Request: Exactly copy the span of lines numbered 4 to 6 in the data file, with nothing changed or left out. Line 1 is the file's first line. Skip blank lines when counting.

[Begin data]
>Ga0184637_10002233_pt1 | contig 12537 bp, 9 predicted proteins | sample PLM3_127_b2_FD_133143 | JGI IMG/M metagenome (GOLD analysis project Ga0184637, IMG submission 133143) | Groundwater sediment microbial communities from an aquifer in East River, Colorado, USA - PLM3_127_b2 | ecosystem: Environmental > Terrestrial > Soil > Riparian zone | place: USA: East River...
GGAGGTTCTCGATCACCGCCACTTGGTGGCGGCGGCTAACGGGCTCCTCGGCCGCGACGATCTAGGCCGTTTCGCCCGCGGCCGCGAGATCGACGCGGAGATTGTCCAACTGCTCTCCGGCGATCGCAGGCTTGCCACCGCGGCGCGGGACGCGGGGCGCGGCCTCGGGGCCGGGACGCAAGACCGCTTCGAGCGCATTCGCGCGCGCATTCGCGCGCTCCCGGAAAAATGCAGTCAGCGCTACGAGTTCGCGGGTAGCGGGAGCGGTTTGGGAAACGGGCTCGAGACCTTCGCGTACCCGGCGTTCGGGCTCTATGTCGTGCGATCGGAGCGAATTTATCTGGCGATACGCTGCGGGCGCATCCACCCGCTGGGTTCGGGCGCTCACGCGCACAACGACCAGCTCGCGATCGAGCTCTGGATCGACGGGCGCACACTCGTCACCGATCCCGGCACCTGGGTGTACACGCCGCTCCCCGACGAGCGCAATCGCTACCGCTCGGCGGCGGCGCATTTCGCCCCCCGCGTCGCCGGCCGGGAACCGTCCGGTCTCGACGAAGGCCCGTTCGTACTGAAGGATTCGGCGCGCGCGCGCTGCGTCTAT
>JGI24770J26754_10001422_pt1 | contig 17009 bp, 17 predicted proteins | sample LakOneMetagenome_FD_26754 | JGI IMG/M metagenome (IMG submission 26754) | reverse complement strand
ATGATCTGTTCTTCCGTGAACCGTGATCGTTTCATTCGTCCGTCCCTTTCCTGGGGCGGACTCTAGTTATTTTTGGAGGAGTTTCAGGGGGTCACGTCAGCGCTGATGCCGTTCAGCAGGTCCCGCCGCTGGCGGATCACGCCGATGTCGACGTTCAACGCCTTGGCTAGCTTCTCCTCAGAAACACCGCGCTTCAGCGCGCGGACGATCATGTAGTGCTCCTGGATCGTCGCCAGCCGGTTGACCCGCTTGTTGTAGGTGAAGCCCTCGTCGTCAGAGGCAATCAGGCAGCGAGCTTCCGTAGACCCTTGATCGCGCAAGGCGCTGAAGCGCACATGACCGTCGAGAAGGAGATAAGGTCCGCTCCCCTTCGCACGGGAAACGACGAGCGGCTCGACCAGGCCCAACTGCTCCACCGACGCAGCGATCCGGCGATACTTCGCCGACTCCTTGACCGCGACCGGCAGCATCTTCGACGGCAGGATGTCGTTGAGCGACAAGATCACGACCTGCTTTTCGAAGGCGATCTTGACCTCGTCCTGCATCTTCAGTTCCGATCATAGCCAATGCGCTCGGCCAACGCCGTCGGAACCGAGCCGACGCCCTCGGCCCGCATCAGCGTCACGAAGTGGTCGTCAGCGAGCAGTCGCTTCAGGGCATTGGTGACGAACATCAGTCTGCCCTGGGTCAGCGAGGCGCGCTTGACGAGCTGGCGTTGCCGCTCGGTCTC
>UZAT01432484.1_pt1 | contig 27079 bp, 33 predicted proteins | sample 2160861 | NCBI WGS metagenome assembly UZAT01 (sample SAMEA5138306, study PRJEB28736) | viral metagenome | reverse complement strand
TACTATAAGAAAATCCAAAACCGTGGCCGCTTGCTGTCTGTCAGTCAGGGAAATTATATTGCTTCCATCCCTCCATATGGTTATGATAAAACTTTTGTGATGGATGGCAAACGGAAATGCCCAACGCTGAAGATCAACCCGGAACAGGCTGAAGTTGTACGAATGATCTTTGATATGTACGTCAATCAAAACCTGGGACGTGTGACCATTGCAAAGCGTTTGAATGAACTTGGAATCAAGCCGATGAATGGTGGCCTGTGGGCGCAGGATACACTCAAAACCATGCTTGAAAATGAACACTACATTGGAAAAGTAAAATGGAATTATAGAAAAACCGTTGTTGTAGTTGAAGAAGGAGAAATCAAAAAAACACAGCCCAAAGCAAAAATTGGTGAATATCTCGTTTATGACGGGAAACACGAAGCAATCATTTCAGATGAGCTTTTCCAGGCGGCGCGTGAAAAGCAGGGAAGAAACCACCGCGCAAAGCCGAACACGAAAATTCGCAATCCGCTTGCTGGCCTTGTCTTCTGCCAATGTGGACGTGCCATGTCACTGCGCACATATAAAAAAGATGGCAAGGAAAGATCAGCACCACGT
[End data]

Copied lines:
ATGATCTGTTCTTCCGTGAACCGTGATCGTTTCATTCGTCCGTCCCTTTCCTGGGGCGGACTCTAGTTATTTTTGGAGGAGTTTCAGGGGGTCACGTCAGCGCTGATGCCGTTCAGCAGGTCCCGCCGCTGGCGGATCACGCCGATGTCGACGTTCAACGCCTTGGCTAGCTTCTCCTCAGAAACACCGCGCTTCAGCGCGCGGACGATCATGTAGTGCTCCTGGATCGTCGCCAGCCGGTTGACCCGCTTGTTGTAGGTGAAGCCCTCGTCGTCAGAGGCAATCAGGCAGCGAGCTTCCGTAGACCCTTGATCGCGCAAGGCGCTGAAGCGCACATGACCGTCGAGAAGGAGATAAGGTCCGCTCCCCTTCGCACGGGAAACGACGAGCGGCTCGACCAGGCCCAACTGCTCCACCGACGCAGCGATCCGGCGATACTTCGCCGACTCCTTGACCGCGACCGGCAGCATCTTCGACGGCAGGATGTCGTTGAGCGACAAGATCACGACCTGCTTTTCGAAGGCGATCTTGACCTCGTCCTGCATCTTCAGTTCCGATCATAGCCAATGCGCTCGGCCAACGCCGTCGGAACCGAGCCGACGCCCTCGGCCCGCATCAGCGTCACGAAGTGGTCGTCAGCGAGCAGTCGCTTCAGGGCATTGGTGACGAACATCAGTCTGCCCTGGGTCAGCGAGGCGCGCTTGACGAGCTGGCGTTGCCGCTCGGTCTC
>UZAT01432484.1_pt1 | contig 27079 bp, 33 predicted proteins | sample 2160861 | NCBI WGS metagenome assembly UZAT01 (sample SAMEA5138306, study PRJEB28736) | viral metagenome | reverse complement strand
TACTATAAGAAAATCCAAAACCGTGGCCGCTTGCTGTCTGTCAGTCAGGGAAATTATATTGCTTCCATCCCTCCATATGGTTATGATAAAACTTTTGTGATGGATGGCAAACGGAAATGCCCAACGCTGAAGATCAACCCGGAACAGGCTGAAGTTGTACGAATGATCTTTGATATGTACGTCAATCAAAACCTGGGACGTGTGACCATTGCAAAGCGTTTGAATGAACTTGGAATCAAGCCGATGAATGGTGGCCTGTGGGCGCAGGATACACTCAAAACCATGCTTGAAAATGAACACTACATTGGAAAAGTAAAATGGAATTATAGAAAAACCGTTGTTGTAGTTGAAGAAGGAGAAATCAAAAAAACACAGCCCAAAGCAAAAATTGGTGAATATCTCGTTTATGACGGGAAACACGAAGCAATCATTTCAGATGAGCTTTTCCAGGCGGCGCGTGAAAAGCAGGGAAGAAACCACCGCGCAAAGCCGAACACGAAAATTCGCAATCCGCTTGCTGGCCTTGTCTTCTGCCAATGTGGACGTGCCATGTCACTGCGCACATATAAAAAAGATGGCAAGGAAAGATCAGCACCACGT